- Third, again as the Economist also acknowledges, the wealth of crony capitalists is sometimes hidden or dispersed. In China, the wealth of Bo Xilai’s family, which The New York Times reported came largely through links to the state, has been concealed and dispersed among several family members. Or consider a man who has been in the news a lot lately — Vladimir V. Putin. He’s nowhere to be found on the Forbes list, but some estimates have listed him as the wealthiest man in the world based on secret wealth allegedly obtained through his domination of the Russian political system. Again, the issue is not merely inaccuracy (which the Economist acknowledges), but bias: in those countries where it’s either easier to hide one’s wealth, or where there’s a stronger incentive to do so, the crony-capitalism index will understate the true amount of cronyism and rent-seeking going on.
- Fourth, there’s the focus on personal wealth itself, as opposed to corporate wealth. The Economist notes that America does relatively well in the study because unlike other countries its “energy billionaires” barely register in the overall economy. But that is partly an accident of history: The U.S. energy industry was dominated by extremely wealthy individuals for much of its early development. While those individuals have left the scene and their wealth has become fairly dispersed, many of the public companies those early billionaires created remain strong incumbents and continue to receive many kinds of government support. Likewise, the Economist notes that U.S. financial services billionaires are also fairly small in number and wealth compared to, say, high tech billionaires, making the individual contribution to this index of the U.S. financial services industry fairly small. But to Americans who have just witnessed six years of multi-hundred-billion-dollar financial industry bailouts overseen largely by alumni of the financial industry, the argument that the industry as a whole doesn’t extract enormous rents seems to depend entirely on a focus on personal rather than corporate wealth — on the crony, not the crony company.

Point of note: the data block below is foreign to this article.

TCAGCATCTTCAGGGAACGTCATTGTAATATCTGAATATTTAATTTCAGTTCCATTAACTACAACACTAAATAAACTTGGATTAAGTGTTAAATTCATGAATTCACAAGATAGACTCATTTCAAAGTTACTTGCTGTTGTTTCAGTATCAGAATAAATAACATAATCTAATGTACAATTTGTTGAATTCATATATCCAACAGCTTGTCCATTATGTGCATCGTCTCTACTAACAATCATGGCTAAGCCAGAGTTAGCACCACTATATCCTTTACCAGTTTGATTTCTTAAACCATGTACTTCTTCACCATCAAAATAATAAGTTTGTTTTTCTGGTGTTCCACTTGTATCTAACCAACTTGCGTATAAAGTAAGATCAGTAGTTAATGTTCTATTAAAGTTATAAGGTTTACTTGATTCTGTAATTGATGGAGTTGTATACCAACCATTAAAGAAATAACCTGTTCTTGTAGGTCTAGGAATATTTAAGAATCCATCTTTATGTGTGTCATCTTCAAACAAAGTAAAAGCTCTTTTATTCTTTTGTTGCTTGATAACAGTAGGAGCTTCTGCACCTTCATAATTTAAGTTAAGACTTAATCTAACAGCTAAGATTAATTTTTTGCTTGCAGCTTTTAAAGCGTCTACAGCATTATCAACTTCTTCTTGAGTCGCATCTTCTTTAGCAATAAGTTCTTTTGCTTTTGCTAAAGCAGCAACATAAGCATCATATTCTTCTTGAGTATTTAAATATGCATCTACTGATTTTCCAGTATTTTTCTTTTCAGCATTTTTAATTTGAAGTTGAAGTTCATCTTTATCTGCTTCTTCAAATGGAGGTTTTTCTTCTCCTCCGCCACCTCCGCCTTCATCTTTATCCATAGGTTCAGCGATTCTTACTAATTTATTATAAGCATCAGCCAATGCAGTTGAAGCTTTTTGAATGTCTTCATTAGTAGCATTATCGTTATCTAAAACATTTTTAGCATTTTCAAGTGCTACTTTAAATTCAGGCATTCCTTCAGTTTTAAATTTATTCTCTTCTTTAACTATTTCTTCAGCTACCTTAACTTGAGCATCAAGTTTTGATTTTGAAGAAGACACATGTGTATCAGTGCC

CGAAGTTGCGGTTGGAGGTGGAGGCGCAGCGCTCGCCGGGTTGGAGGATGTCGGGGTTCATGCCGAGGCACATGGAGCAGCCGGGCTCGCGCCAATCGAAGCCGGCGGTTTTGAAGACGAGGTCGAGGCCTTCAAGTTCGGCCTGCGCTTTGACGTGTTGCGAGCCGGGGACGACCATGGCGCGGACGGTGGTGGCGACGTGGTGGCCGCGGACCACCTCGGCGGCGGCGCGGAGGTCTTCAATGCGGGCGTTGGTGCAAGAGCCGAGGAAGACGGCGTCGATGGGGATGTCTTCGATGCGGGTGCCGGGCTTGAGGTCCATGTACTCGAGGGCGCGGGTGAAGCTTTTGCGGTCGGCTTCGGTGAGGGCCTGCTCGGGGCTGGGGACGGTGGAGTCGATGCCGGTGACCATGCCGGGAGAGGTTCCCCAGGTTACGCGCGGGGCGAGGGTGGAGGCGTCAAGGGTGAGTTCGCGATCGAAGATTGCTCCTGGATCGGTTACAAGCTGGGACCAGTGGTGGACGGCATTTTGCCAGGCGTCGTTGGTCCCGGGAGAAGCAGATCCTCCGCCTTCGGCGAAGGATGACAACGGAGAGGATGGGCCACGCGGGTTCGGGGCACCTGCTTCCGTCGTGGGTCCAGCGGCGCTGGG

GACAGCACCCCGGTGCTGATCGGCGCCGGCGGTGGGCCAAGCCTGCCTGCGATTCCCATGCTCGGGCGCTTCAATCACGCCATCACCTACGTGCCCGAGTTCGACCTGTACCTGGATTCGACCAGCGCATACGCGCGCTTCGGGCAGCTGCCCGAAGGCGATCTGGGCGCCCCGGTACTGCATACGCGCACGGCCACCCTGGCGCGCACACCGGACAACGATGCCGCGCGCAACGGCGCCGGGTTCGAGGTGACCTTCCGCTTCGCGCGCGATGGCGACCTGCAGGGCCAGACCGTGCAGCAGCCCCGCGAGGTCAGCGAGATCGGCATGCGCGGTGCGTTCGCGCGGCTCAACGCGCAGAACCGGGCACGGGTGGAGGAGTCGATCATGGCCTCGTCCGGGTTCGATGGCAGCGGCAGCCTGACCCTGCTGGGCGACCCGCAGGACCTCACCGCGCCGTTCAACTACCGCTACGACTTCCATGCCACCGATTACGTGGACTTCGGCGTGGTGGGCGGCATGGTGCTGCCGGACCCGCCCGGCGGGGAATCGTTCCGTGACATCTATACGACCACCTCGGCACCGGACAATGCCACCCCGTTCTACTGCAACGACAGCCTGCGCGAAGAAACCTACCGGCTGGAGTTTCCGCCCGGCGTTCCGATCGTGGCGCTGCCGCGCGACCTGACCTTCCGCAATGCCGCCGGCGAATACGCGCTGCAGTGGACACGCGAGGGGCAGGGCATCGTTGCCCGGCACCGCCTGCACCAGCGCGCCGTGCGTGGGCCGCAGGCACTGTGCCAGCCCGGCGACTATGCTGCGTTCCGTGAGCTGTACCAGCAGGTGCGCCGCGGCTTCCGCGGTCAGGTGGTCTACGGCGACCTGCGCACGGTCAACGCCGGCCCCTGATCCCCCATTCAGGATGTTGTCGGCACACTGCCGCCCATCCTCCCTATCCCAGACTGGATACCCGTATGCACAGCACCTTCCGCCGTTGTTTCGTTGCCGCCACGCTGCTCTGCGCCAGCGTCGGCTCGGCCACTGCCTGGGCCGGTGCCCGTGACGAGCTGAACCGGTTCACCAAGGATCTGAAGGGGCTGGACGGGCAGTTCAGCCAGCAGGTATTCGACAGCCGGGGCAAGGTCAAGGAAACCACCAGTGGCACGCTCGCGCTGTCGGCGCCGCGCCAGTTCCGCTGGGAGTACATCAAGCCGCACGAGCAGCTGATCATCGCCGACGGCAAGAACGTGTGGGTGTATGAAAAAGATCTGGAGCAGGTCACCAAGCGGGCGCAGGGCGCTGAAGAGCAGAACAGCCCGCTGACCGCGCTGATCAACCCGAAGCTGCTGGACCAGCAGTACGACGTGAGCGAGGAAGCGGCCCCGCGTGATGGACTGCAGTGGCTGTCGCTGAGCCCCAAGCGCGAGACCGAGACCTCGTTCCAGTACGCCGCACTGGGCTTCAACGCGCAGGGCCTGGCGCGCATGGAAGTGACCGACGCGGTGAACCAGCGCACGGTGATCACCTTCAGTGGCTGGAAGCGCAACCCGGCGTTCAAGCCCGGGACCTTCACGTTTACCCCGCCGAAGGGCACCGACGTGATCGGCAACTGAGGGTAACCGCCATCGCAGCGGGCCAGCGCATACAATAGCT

The bottom line is that although lists and rankings are always fun and tend to generate buzz, this so-called “crony-capitalism index” probably doesn’t tell us much about relative rates of crony capitalism in these countries. Perhaps rather than using some easily accessible data like the number of billionaires, it might be more fruitful to look at data that measure the actual relationships between these companies and their governments. For example, levels of state support through government-backed loans or subsidies, or the number and kind of political connections between successful firms and governments.